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Q&A: Pharuephon “Mamafaka” Mukdasanit
Pharuephon “Mamafaka” Mukdasanit is becoming a big part of the emerging contemporary art scene in Thailand. He and the rest of the FOR 2 Crew graffitied a large-scale mural at the Bangkok Arts and Culture Center and, most recently, walls in Chiang Mai as part of Chiang Mai Now!, an art exhibition exploring the role of art in cities. He talks to us about his inspiration and how he thought up Mr. Hell Yeah, the hairy character you may have noticed while walking down Rama 9 and Ratchada.

By BK staff | Jul 14, 2011

  • Q&A: Pharuephon “Mamafaka” Mukdasanit
    Pharuephon “Mamafaka” Mukdasanit

What inspires you to create graphic art?
In Khon Kaen, where I grew up, there weren’t many opportunities for me to explore. I was inspired by [Thai designer] Tnop Wangsillapakun when I saw his designs in a magazine from Hong Kong. I thought, if I really set my mind to design, I could go that far. His courage has always been my biggest inspiration.

Where did you get your graphic skills?
When I was in middle school, I read Dragon Ball Z comics. Then, I would draw some villains and show them off to friends at lunch. My time in art school was just an expansion of my opportunities.

Is your family supportive of what you do?
Now my mom is fine with anything I do that doesn’t cause trouble. I was one of the bad kids when I was younger. I went to technical school. When my mom first saw me trying to get involved in art, she didn’t buy it. She thought it was just another screwed up plan.

How did you start your professional path?
It started when I sold my designs at Fat Fest 2. I got to know Rukkit Kuanhawate, another graphic designer. We started to hang out and talk about how dreadful Thai graphic art was. We gathered up some design friends and established a graphic group called B.O.R.E.D.

Where did Mr. Hell Yeah come from?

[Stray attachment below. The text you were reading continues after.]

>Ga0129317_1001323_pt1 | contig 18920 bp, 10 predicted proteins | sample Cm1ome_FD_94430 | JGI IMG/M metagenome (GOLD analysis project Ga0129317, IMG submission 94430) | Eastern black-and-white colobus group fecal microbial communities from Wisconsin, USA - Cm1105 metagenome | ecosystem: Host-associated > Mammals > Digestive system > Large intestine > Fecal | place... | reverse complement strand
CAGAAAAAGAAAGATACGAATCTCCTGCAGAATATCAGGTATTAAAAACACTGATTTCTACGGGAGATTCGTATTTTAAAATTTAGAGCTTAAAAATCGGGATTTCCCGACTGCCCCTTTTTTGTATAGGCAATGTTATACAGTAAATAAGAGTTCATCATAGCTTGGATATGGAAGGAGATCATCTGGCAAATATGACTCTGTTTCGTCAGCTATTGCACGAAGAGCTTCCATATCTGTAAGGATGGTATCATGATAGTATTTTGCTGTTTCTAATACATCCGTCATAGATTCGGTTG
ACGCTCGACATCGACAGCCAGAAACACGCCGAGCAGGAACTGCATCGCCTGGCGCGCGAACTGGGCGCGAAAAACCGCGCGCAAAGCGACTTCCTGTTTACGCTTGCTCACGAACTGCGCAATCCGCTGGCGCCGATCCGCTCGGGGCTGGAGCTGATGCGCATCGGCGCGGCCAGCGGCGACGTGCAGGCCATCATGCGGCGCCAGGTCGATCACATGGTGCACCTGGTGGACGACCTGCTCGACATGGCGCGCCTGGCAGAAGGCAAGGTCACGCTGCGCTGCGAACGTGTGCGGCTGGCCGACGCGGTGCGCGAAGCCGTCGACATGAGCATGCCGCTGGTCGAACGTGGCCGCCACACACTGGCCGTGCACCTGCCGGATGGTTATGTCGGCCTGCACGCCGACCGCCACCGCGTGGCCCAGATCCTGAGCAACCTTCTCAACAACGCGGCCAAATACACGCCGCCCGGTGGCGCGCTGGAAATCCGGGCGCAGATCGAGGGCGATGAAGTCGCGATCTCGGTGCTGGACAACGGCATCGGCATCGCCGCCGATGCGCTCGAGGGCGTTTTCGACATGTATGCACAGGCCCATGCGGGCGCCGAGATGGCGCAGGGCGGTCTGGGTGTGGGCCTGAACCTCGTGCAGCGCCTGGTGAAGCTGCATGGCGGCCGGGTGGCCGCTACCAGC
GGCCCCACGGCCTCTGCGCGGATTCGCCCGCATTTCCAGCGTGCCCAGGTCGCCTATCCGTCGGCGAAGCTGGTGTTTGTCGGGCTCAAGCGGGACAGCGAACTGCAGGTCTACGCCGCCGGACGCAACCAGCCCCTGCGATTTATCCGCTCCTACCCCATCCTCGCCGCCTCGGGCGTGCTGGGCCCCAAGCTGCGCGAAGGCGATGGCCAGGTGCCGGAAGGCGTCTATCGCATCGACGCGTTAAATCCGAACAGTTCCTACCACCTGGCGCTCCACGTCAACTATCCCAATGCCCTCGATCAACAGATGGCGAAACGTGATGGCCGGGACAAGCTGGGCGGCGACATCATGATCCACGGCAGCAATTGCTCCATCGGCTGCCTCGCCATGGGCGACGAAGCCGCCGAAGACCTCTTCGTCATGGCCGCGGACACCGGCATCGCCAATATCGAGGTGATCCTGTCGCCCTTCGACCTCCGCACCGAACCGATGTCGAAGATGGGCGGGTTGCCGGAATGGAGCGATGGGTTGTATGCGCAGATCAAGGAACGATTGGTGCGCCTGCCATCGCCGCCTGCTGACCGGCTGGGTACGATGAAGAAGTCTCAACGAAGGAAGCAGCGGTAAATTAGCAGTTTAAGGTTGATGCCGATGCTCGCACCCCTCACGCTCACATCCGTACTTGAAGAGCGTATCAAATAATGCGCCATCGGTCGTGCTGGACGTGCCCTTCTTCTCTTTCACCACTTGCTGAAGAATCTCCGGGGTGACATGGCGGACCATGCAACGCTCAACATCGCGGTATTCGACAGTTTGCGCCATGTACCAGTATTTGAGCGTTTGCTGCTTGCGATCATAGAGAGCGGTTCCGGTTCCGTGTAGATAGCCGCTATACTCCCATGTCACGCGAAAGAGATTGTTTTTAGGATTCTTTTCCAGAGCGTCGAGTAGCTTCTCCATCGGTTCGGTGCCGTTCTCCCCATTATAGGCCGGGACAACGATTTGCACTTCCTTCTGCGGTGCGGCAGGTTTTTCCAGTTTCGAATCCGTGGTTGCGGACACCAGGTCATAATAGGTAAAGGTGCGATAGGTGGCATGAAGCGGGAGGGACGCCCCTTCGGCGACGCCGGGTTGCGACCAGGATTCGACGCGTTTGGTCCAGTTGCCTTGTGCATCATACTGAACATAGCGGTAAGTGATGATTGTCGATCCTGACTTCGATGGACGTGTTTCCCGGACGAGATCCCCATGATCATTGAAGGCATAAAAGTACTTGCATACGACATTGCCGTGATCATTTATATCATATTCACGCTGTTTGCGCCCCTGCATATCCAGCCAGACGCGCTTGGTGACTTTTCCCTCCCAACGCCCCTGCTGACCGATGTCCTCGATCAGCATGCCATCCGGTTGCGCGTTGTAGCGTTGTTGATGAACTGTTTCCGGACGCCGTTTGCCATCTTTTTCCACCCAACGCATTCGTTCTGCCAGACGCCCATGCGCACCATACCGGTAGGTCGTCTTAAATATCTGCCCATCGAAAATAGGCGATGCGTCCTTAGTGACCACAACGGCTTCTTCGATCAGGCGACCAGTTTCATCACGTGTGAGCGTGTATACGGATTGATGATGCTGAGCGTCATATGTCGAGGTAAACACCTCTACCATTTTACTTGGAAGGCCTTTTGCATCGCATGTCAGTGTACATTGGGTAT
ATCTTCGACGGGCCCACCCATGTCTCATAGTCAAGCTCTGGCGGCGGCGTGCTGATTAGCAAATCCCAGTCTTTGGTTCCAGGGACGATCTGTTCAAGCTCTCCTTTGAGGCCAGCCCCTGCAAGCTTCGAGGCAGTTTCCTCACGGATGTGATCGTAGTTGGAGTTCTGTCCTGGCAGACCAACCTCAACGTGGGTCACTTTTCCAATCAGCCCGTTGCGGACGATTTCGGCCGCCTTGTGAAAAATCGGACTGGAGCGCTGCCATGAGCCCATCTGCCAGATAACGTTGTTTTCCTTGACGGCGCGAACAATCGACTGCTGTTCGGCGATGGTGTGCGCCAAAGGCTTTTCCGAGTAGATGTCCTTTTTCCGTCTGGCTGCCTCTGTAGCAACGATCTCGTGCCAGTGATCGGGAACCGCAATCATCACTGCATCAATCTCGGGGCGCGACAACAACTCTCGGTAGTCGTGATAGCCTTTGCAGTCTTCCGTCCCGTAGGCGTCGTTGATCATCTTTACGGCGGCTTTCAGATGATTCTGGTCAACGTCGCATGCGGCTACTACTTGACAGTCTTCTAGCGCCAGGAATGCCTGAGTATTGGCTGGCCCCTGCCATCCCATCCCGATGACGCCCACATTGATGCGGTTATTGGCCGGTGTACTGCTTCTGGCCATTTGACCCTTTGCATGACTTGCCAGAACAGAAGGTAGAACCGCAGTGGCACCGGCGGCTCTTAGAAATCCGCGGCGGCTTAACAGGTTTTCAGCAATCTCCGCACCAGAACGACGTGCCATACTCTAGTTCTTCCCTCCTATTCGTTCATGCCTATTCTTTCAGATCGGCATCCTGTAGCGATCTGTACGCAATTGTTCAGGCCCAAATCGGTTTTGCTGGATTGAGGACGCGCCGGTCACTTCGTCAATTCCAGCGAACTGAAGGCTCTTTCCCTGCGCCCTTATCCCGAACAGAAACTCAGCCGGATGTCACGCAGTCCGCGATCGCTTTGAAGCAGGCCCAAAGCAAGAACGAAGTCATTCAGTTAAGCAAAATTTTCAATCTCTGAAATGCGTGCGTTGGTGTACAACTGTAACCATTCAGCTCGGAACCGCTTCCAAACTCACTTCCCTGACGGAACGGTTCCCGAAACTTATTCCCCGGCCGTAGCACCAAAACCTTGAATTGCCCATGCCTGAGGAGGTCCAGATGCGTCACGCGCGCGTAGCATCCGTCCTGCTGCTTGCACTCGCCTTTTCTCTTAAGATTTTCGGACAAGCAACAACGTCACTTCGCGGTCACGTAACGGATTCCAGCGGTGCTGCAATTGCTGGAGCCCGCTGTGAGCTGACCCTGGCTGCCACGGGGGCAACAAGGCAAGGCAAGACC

He comes from my passion for drawing detailed hairlines and my effort to paint him on the wall for the first FOR exhibition at BACC. I had his sketch in my computer for a long time, then I thought it would be really cool to use a black marker to draw each hair one by one because it’s unique—no graphic designer would do that. For the name, actually I didn’t call him Mr. Hell Yeah, but the word ‘hell yeah’ was drawn next to him in FOR. Everyone started to call him Mr. Hell Yeah so I just went with it.

What is your plan for the near future?
Now I am working on making bags using my own designs. I am going to print my designs onto huge truck clothes and cut them into limited-edition bags. Interview by Clae Sea and Ubonwan Kerdtongtawee

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Pravit Rojanaphruk, 49, is a senior staff writer at Khaosod English who for over 20 years worked as The Nation’s star reporter. On Aug 1, he received a phone call from the Tech Crime Suppression Police, telling him that they were pressing charges against him for Facebook posts made in 2015. He now faces 14 years in jail for sedition. Known for his brave journalism and critique of the current military regime, Pravit has twice been put in “attitude adjustment” camp, once in 2014 and again in 2015. Here, he discusses those experiences and the state of freedom of expression in Thailand.